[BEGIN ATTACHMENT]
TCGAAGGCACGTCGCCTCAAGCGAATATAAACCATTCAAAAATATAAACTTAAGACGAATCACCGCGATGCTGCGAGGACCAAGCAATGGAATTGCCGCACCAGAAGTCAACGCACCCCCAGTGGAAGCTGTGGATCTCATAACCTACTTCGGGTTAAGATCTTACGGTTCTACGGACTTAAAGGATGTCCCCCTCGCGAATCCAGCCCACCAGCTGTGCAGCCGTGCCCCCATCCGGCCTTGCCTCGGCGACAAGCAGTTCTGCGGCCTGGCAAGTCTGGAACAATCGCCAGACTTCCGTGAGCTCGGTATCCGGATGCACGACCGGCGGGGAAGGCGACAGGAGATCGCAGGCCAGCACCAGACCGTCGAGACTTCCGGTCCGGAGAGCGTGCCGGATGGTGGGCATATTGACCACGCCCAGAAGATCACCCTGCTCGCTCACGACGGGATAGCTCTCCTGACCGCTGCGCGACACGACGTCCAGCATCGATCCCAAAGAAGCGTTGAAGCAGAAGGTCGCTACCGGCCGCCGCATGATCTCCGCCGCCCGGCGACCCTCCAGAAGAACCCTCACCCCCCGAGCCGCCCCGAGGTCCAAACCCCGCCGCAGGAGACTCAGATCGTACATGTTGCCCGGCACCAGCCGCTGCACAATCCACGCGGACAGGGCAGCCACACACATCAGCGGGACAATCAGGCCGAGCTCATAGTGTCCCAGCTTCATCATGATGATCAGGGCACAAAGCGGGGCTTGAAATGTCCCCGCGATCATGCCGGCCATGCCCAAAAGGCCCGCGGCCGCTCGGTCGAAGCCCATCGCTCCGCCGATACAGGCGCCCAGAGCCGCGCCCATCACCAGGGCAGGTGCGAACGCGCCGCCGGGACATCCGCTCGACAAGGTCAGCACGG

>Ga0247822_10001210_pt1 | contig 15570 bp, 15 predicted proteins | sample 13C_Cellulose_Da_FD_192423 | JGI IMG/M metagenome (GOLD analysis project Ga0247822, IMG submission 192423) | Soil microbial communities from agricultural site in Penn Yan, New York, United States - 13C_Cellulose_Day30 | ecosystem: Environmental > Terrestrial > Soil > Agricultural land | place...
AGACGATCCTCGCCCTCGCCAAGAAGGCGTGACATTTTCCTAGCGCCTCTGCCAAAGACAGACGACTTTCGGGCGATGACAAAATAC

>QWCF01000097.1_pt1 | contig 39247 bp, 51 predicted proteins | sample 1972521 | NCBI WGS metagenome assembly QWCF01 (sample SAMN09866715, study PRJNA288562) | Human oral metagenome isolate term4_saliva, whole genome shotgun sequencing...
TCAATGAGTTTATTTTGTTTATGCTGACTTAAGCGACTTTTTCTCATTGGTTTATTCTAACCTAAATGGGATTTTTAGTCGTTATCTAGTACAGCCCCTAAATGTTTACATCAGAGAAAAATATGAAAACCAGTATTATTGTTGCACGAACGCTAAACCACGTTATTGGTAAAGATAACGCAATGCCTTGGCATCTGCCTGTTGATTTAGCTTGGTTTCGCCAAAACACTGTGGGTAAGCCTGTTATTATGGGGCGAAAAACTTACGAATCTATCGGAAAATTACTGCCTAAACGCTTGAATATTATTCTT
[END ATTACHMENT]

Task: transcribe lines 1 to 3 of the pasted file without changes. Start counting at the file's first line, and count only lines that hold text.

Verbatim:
TCGAAGGCACGTCGCCTCAAGCGAATATAAACCATTCAAAAATATAAACTTAAGACGAATCACCGCGATGCTGCGAGGACCAAGCAATGGAATTGCCGCACCAGAAGTCAACGCACCCCCAGTGGAAGCTGTGGATCTCATAACCTACTTCGGGTTAAGATCTTACGGTTCTACGGACTTAAAGGATGTCCCCCTCGCGAATCCAGCCCACCAGCTGTGCAGCCGTGCCCCCATCCGGCCTTGCCTCGGCGACAAGCAGTTCTGCGGCCTGGCAAGTCTGGAACAATCGCCAGACTTCCGTGAGCTCGGTATCCGGATGCACGACCGGCGGGGAAGGCGACAGGAGATCGCAGGCCAGCACCAGACCGTCGAGACTTCCGGTCCGGAGAGCGTGCCGGATGGTGGGCATATTGACCACGCCCAGAAGATCACCCTGCTCGCTCACGACGGGATAGCTCTCCTGACCGCTGCGCGACACGACGTCCAGCATCGATCCCAAAGAAGCGTTGAAGCAGAAGGTCGCTACCGGCCGCCGCATGATCTCCGCCGCCCGGCGACCCTCCAGAAGAACCCTCACCCCCCGAGCCGCCCCGAGGTCCAAACCCCGCCGCAGGAGACTCAGATCGTACATGTTGCCCGGCACCAGCCGCTGCACAATCCACGCGGACAGGGCAGCCACACACATCAGCGGGACAATCAGGCCGAGCTCATAGTGTCCCAGCTTCATCATGATGATCAGGGCACAAAGCGGGGCTTGAAATGTCCCCGCGATCATGCCGGCCATGCCCAAAAGGCCCGCGGCCGCTCGGTCGAAGCCCATCGCTCCGCCGATACAGGCGCCCAGAGCCGCGCCCATCACCAGGGCAGGTGCGAACGCGCCGCCGGGACATCCGCTCGACAAGGTCAGCACGG

>Ga0247822_10001210_pt1 | contig 15570 bp, 15 predicted proteins | sample 13C_Cellulose_Da_FD_192423 | JGI IMG/M metagenome (GOLD analysis project Ga0247822, IMG submission 192423) | Soil microbial communities from agricultural site in Penn Yan, New York, United States - 13C_Cellulose_Day30 | ecosystem: Environmental > Terrestrial > Soil > Agricultural land | place...
AGACGATCCTCGCCCTCGCCAAGAAGGCGTGACATTTTCCTAGCGCCTCTGCCAAAGACAGACGACTTTCGGGCGATGACAAAATAC